The Numbers Are Growing
The Numbers Are Growing
Unfortunately for today's Android users, they're facing more threats because there are more of them using the operating system. As in the PC space, mobile hackers want to target the operating system that's most likely to deliver a major financial return. For now, that's Android.
Apps Are an Easy Gateway
Unfortunately, Google's Android Market has become a favorite target for malicious hackers. Simply put, Google hasn't done a good enough job vetting the applications that come into its store, and within minutes, malicious programs might be running on devices across the world. Until the app situation is handled on Android, security on the operating system will continue to be a concern.
SMS Is A Threat
Text messaging is one of the most popular things people do with their mobile devices nowadays. Unfortunately, cyber-criminals know that all too well. According to several security firms, Short Message Service (SMS) threats are increasing, and will continue to do so over the coming years. Watch out.
Users Don't Know It's Coming
There's a common concern in the security space that the real threats people face come through Microsoft Windows. But what they don't necessarily see is that the mobile space is also a major threat. Getting caught off-guard is one of the worst things that victims of cyber-crimes can do. And with very few people fully understanding the mobile threats we face, there are many more mobile users out there getting caught off-guard than you might think.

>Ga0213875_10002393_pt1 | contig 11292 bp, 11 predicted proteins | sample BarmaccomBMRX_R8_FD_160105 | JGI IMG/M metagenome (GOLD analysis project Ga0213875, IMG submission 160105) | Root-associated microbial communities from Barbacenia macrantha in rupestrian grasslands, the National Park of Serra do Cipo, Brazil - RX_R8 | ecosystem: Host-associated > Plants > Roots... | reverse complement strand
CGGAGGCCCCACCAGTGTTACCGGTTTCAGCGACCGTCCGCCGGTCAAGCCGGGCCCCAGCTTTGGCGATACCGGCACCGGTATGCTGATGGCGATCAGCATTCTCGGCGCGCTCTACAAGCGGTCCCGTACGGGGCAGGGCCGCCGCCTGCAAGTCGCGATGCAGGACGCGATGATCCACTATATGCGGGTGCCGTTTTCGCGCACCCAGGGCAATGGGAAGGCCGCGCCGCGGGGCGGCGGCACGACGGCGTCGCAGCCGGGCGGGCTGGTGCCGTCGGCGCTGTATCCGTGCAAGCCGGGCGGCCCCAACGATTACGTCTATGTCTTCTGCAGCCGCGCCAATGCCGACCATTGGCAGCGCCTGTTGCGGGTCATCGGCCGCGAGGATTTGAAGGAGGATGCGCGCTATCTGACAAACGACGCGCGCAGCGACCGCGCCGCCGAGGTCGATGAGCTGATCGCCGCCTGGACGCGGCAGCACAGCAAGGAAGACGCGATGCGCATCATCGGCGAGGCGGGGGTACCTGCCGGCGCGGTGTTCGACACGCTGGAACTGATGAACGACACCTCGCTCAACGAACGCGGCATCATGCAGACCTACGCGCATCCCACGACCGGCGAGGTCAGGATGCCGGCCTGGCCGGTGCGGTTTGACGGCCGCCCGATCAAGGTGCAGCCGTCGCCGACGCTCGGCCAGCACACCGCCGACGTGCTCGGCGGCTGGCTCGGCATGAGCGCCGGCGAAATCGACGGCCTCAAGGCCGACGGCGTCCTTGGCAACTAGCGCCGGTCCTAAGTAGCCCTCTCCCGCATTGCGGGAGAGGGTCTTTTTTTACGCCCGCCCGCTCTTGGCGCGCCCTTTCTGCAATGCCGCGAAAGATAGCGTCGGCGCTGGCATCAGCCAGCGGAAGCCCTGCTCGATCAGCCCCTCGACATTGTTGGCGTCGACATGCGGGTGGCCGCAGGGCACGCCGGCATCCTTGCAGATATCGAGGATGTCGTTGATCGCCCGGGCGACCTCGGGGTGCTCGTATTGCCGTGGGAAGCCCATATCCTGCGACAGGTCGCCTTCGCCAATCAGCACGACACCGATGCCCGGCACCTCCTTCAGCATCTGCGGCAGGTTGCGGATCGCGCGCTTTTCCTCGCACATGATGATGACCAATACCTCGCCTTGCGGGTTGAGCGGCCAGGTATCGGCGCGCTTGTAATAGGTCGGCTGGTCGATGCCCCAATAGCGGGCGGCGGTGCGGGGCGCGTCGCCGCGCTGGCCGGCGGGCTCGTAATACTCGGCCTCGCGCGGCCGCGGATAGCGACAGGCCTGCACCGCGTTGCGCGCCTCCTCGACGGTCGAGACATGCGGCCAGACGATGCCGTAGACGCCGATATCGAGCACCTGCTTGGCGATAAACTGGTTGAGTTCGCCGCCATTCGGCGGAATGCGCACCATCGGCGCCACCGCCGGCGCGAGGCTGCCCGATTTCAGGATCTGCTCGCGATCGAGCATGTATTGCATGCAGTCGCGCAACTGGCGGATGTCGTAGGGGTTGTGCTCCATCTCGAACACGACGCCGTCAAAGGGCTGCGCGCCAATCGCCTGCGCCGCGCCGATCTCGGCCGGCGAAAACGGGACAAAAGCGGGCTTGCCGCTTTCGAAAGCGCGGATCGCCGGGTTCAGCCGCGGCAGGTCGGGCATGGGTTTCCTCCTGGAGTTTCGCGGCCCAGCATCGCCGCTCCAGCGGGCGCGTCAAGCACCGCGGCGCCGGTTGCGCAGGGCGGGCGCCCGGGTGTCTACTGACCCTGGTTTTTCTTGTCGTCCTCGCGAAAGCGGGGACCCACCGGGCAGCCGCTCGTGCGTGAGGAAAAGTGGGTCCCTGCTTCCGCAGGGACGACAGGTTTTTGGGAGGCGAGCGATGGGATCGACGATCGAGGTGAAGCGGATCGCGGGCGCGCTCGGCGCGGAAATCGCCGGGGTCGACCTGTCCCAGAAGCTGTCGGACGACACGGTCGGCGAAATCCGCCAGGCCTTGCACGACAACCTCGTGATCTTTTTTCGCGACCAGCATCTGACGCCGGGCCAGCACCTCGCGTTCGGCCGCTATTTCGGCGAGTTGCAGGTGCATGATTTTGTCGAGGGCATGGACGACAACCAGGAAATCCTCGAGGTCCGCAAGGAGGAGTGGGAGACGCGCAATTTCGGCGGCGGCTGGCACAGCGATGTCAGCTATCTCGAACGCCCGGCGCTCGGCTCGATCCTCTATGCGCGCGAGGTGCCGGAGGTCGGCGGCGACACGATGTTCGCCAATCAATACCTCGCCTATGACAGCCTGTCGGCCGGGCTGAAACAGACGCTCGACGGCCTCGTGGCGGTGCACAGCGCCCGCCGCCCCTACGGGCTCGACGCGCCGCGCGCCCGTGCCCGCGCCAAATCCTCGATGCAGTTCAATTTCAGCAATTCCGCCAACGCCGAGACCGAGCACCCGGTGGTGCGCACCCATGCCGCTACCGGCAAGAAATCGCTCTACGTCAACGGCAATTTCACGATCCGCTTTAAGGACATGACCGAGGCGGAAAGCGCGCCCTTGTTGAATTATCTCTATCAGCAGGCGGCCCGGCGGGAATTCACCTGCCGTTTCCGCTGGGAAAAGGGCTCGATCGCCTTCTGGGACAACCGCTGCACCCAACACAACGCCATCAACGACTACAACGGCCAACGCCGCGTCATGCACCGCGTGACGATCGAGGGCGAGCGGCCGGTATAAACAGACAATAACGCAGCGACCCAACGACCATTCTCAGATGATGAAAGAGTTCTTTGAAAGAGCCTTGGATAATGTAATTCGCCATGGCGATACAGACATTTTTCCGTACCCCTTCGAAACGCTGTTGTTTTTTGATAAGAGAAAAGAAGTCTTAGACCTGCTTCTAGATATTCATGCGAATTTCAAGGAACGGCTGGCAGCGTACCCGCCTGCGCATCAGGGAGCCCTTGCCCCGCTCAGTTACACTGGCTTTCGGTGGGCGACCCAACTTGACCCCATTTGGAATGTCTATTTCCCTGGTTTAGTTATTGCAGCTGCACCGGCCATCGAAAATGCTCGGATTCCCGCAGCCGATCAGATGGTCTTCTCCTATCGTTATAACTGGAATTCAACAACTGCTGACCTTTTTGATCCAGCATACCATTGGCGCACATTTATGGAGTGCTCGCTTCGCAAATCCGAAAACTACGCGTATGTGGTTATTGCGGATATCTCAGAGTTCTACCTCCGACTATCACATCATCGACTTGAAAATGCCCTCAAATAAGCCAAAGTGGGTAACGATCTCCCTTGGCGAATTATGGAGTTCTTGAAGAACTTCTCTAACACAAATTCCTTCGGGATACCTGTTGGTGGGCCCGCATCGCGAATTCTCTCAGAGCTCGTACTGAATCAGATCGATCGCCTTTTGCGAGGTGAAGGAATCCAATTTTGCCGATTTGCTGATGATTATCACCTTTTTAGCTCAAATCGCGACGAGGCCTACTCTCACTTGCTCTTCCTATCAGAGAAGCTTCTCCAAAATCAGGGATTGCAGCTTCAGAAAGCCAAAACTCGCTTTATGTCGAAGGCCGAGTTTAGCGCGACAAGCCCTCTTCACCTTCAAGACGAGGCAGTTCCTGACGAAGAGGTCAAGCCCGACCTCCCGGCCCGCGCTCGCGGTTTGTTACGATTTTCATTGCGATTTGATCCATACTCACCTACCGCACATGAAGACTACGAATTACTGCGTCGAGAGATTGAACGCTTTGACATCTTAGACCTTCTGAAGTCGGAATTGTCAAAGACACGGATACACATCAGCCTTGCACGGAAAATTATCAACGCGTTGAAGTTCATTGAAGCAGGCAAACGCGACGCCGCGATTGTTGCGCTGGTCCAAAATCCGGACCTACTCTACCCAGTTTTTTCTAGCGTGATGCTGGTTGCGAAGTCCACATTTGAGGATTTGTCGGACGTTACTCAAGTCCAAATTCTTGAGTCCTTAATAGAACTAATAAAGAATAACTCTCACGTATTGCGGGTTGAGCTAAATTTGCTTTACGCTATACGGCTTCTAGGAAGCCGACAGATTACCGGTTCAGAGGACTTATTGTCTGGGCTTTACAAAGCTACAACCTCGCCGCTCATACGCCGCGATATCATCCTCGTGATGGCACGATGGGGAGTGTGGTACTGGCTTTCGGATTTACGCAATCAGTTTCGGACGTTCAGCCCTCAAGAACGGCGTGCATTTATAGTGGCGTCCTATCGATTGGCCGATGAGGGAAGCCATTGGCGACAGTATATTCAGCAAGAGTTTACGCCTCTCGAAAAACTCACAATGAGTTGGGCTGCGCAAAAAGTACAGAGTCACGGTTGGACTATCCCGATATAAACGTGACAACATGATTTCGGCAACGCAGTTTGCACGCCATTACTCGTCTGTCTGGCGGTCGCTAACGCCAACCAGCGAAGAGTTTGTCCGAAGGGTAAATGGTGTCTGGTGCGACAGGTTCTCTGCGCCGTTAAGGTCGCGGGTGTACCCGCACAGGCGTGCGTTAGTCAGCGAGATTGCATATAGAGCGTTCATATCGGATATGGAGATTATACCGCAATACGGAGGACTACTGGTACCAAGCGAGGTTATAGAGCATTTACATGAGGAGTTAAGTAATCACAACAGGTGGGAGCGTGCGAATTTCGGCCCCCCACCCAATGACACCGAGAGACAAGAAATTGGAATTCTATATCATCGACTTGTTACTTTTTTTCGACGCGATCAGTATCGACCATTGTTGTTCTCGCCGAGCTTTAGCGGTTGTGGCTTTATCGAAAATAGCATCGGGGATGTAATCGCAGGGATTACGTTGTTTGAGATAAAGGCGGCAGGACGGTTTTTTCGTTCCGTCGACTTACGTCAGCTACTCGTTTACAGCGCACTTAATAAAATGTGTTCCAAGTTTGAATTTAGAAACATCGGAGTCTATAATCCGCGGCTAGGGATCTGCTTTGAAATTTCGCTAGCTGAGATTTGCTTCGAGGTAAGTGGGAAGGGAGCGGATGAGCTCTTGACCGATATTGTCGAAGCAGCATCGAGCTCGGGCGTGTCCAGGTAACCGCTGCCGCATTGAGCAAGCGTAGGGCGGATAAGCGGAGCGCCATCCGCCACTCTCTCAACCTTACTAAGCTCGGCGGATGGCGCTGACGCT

Who's to Blame?
Android is an odd ecosystem. On one hand, you have Google developing the platform, but device vendors are modifying it as they see fit. So, when trouble arises, pointing a finger at one stakeholder or another isn't necessarily easy. Until a single company can be blamed for a security outbreak, it'll be hard to determine how to improve Android security.
Different Flavors Have Different Issues
Unfortunately, Android software troubles go beyond just different versions of the same operating system. The Android ecosystem is heavily fragmented, with many people using both the latest version—Ice Cream Sandwich—and an outdated option, like Froyo. Cyber-criminals exploit the security issues found in outdated models and put devices at risk. And in some cases, the same issues might not impact all versions of the software. Unfortunately, different Android flavors have very different issues.
Apple's iOS Is Relatively Secure
Android isn't the only mobile operating system that's being targeted, of course. Symbian has always been a favored option among cyber-criminals and even Apple's iOS platform has been forced to fend off some attacks. However, it's quickly becoming clear that iOS is relatively secure when compared with Android. That's a problem for Android users, since cyber-criminals are seeing that and targeting Google's OS. If iOS were more vulnerable, Android simply wouldn't face all the threats it does now.
More Data Is Going Mobile
There was a time when you would only place phone calls from a mobile device. But now that smartphones and tablets are becoming data-heavy devices capable of doubling as computers, cyber-criminals are capitalizing on that. As more data goes mobile, expect more cyber-criminals to attack Android.
It's Where the Cyber-Criminals Are Going
Want to hear a scary statistic? Between 2010 and 2011, mobile attacks were up 600 percent, according to security firm Kaspersky Lab. Even worse, 65 percent of those threats targeted Android. If that doesn't show why Android security is a major threat, what does?
Oddly, the mobile space is filled with doubt. Some say that all this talk of mobile security woes is nothing more than ploys on the part of security firms to make more money. Others say it's manufactured to create fear. Here's reality: Security threats are increasing at a rapid rate in the mobile space. And the longer that doubt is allowed to continue in the marketplace, the worse the security issues will be.